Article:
Connecting to student lifeworlds

So what does the concept ‘lifeworld’ mean?

By ‘lifeworld’ we mean that site in time and space in which we all live, sometimes referred to as ‘everyday life’. In a similar vein, Roche (1987) defines the lifeworld as ‘the social world as subjectively experienced, and communicated, as acted in and acted upon’ (p. 283). The idea of a lifeworld directs our attention to the phenomenology of being human and hence to embodiment, temporality, desire, emotions, spaciality, communication, practice, reflexivity, consciousness, knowledge/power and intersubjectivity.

Lifeworld is an existential concept involving an accumulation or coming together of those experiences of life and interactions with others and the environment that form
an identity for each and every one of us.

By ‘lifeworld’ we mean that site in time and space in which we all live, sometimes referred to as ‘everyday life’.

How is the concept applicable for teachers?

The argument for lifeworld relevance of the curriculum is not a new idea and has taken various forms in the past. Lifeworld knowledge may include community knowledge, local knowledge, personal experience, media and popular culture sources. Whilst not an exhaustive list, the following list indicates various aspects of students’ lifeworlds that might provide themes for curriculum design:

  • the keywords students use in their vernacular language;
  • their cognitive and affective levels in class;
  • the sorts of texts they read;
  • the nature of their engagement with popular culture;
  • key sites of their learning out-of-school;
  • their understandings of the issues facing their communities;
  • their fears in the present and their desires for their future.

Luis Moll and various colleagues have developed, theoretically and practically, a ‘funds of knowledge’ approach as a counter-discourse to scripted and over-determined curriculum designs. Alternatively, a local literacies approach advanced by Street (1994) and Luke, Comber and O’Brien (1994) proposes the need for access and validity in school settings for vernacular literacies (McLaughlin, 1997) closely associated with subcultures that are marginal, misrepresented or absent in mainstream institutions. And in a similar vein, the ‘unofficial curriculum’ of popular culture and out-of school learning settings provides another productive site for ethnographies of vernacular, popular and sub-cultures that young people inhabit around and beyond school (Scherpf 2001; Dimitriadis & Weis 2001). More recently, there has been interest in ‘place-based’ education that argues for curriculum that enables ‘students to connect what they are learning to their own lives, communities, and regions’ (Smith, 2002). The ‘multiliteracies’ project (New London Group, 1996) argues for ‘situated practice’, or that part of curriculum that aims to ‘recruit learners’ previous and current experiences, as well as their extra-school communities and discourses, as an integral part of the learning experience’ (p. 85). In a similar vein, the ‘productive pedagogies’ approach adopted by the Queensland Department of Education, Training, and the Arts (2006) proposes that ‘students engage with real, practical or hypothetical problems which connect to the world beyond the classroom, which are not restricted by subject boundaries and which are linked to their prior knowledge’ and ‘has value and meaning beyond the instructional context, making a connection to the larger social context within which students live’. Shor (1988) also refers to ‘situated’ pedagogy’, which he defines in these terms: ‘[t]he course is … situated in the language, statements, issues and knowledge students bring to class. Their cognitive and social situation is the staring point, not my prefabricated syllabus’ (p. 108). All of these approaches, in one way or another pursue a theory and practice of teachers as ethnographers and students-as-researchers (Egan-Robertson and Bloom, 1998; Kincheloe & Steinberg, 1998; Steinberg & Kincheloe, 1998; Thomson & Comber, 2003).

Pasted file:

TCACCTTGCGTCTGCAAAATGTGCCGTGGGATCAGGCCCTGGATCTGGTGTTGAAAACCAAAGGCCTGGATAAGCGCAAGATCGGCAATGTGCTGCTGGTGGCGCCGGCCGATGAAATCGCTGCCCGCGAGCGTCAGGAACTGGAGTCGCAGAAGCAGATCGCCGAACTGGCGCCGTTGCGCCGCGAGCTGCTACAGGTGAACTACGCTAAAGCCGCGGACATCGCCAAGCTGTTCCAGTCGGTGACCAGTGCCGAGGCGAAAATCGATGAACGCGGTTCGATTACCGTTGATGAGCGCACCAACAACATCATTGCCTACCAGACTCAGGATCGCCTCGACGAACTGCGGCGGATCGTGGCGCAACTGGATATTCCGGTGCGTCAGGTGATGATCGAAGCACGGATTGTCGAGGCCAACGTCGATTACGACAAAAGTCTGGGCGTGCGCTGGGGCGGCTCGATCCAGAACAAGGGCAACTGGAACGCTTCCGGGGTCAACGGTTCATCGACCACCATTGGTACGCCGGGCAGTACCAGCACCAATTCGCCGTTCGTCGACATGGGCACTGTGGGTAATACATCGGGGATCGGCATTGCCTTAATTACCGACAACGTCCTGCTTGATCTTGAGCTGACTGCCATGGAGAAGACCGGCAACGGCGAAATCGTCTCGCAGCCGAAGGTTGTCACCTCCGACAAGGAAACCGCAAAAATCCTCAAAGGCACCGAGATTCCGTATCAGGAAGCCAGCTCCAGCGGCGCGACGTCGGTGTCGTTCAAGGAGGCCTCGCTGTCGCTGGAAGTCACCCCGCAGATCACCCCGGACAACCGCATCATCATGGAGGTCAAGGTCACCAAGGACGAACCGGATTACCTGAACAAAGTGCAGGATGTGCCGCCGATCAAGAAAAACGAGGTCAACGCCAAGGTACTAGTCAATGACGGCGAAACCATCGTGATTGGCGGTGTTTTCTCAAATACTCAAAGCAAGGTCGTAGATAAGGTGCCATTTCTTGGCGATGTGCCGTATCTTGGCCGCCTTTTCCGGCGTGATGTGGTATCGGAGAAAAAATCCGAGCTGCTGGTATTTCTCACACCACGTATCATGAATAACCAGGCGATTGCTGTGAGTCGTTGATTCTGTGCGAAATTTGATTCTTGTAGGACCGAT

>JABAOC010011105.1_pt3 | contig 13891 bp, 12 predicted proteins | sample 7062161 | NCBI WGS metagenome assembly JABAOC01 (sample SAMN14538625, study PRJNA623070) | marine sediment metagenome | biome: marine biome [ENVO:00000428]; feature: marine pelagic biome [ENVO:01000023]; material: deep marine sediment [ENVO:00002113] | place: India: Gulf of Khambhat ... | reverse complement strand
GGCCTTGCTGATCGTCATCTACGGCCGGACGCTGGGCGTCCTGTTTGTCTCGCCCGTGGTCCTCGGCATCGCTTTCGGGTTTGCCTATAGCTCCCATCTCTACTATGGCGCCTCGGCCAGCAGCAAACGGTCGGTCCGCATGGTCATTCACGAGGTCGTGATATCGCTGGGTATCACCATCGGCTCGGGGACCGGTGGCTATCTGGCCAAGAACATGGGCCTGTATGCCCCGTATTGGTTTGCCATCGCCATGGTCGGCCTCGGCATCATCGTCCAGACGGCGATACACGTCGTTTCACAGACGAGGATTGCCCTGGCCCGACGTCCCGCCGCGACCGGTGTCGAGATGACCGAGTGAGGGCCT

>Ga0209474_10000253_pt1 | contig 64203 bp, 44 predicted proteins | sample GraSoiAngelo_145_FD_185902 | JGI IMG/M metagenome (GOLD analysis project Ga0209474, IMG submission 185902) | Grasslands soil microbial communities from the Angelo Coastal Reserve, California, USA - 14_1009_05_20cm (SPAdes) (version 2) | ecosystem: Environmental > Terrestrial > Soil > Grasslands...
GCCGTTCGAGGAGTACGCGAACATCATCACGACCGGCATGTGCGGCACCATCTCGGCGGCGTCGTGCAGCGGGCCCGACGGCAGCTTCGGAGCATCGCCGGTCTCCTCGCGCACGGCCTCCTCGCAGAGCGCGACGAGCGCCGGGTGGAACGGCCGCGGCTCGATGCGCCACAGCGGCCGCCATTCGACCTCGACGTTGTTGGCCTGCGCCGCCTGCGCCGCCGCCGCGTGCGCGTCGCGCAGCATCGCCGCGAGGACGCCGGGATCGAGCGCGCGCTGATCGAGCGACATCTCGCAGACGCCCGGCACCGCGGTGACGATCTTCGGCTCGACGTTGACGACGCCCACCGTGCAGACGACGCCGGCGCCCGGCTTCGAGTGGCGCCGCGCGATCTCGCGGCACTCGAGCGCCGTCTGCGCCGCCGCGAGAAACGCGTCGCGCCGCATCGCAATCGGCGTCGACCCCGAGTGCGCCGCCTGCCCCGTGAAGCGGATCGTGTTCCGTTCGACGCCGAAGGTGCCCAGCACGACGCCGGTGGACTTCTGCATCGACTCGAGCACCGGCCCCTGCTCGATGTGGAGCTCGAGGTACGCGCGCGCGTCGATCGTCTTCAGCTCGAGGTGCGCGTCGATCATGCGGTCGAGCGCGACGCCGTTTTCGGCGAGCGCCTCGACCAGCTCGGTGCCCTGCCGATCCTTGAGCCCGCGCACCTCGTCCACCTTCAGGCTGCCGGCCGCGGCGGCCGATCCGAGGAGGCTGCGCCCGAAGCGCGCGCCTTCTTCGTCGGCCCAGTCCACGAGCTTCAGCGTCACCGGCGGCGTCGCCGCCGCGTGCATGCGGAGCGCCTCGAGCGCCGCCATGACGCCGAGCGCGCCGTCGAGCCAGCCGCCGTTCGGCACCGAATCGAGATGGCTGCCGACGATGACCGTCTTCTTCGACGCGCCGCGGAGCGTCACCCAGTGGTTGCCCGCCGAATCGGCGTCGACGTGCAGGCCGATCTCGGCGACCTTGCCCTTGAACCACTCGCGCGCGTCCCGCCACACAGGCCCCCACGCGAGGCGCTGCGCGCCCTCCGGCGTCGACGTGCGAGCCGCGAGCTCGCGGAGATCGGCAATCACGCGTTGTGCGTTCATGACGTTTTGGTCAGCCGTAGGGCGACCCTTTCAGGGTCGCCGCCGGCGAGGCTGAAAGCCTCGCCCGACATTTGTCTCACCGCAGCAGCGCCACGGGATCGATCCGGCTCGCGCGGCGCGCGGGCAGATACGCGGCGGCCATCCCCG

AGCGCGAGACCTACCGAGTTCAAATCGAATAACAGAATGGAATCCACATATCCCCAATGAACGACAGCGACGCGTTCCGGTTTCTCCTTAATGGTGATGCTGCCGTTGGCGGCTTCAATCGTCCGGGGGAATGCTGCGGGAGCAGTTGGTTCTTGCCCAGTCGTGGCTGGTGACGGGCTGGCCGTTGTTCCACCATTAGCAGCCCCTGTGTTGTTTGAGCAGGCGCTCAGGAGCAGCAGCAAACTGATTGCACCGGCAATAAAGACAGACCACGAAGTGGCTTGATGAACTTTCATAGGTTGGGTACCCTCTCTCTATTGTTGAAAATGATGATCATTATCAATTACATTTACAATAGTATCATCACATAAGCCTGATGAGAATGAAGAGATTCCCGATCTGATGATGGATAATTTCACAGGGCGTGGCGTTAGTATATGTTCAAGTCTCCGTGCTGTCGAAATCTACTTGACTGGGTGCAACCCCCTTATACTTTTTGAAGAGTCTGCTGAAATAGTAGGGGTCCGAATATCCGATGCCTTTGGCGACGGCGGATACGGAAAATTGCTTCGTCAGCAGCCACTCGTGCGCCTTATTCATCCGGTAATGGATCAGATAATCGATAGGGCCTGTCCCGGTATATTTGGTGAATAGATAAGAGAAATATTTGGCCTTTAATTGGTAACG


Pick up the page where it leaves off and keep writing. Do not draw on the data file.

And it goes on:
References

Dimitriadis, G. & Weis, L. (2001) Imagining possibilities with and for contemporary youth: (re)writing and (re)visioning education today, Qualitative Research 1(2): 223-240.

Egan-Robertson, A. & D. Bloom, Eds. (1998) Students as Researchers of Culture in Their Own Communities. Cresskill, NJ, Hampton Press.

The Department of Education, Training and the Arts, (2006) Connectedness. http://education.qld.gov.au/corporate/newbasics/html/pedagogies/connect/con0.html

Kincheloe, J. & S. Steinberg, Eds. (1998) Unauthorized Methods: Strategies for Critical Teaching. London, Routledge.

Luke, A., B. Comber, et al. (1994) Making Community Texts Objects of Study. Australian Journal of Language and Literacy 17(2): 139-149.

McLaughlin, T. (1997) Street Smarts and Critical Theory: Listening to the Vernacular. Madison, Wi., The University of Wisconsin Press.

New London Group (1996) A Pedagogy of Multiliteracies: Designing Social Futures. Harvard Educational Review 66(1): 60-92.

Roche, M. (1987) Social theory and the lifeworld. British Journal of Sociology 38(2): 283-287.

Scherpf, S. (2001) Rap pedagogy: The potential for democratization. The Review of Education/Pedagogy/Cultural Studies 23(1): 73-110.

Shor, I. (1988) Working hands and critical minds: A Paulo Freire model for job training. Journal of Education 170(2): 102-121.

Smith, G. (2002). Place-based education: learning to be where we are. Phi Delta Kappan April: 584-594.Steinberg, S. & J. Kincheloe, Eds. (1998) Students as Researchers: Creating Classrooms that Matter. New York, Falmer.

Street, B. (1994) What is meant by local literacies? Language and Education 8(1&2): 9-17.

Thomson, P. & Comber, B. (2003) Deficient ‘disadvantaged students’ or media-savvy meaning makers? Engaging new metaphors for redesigning classrooms and pedagogies. McGill Journal of Education 38(2): 305-328.

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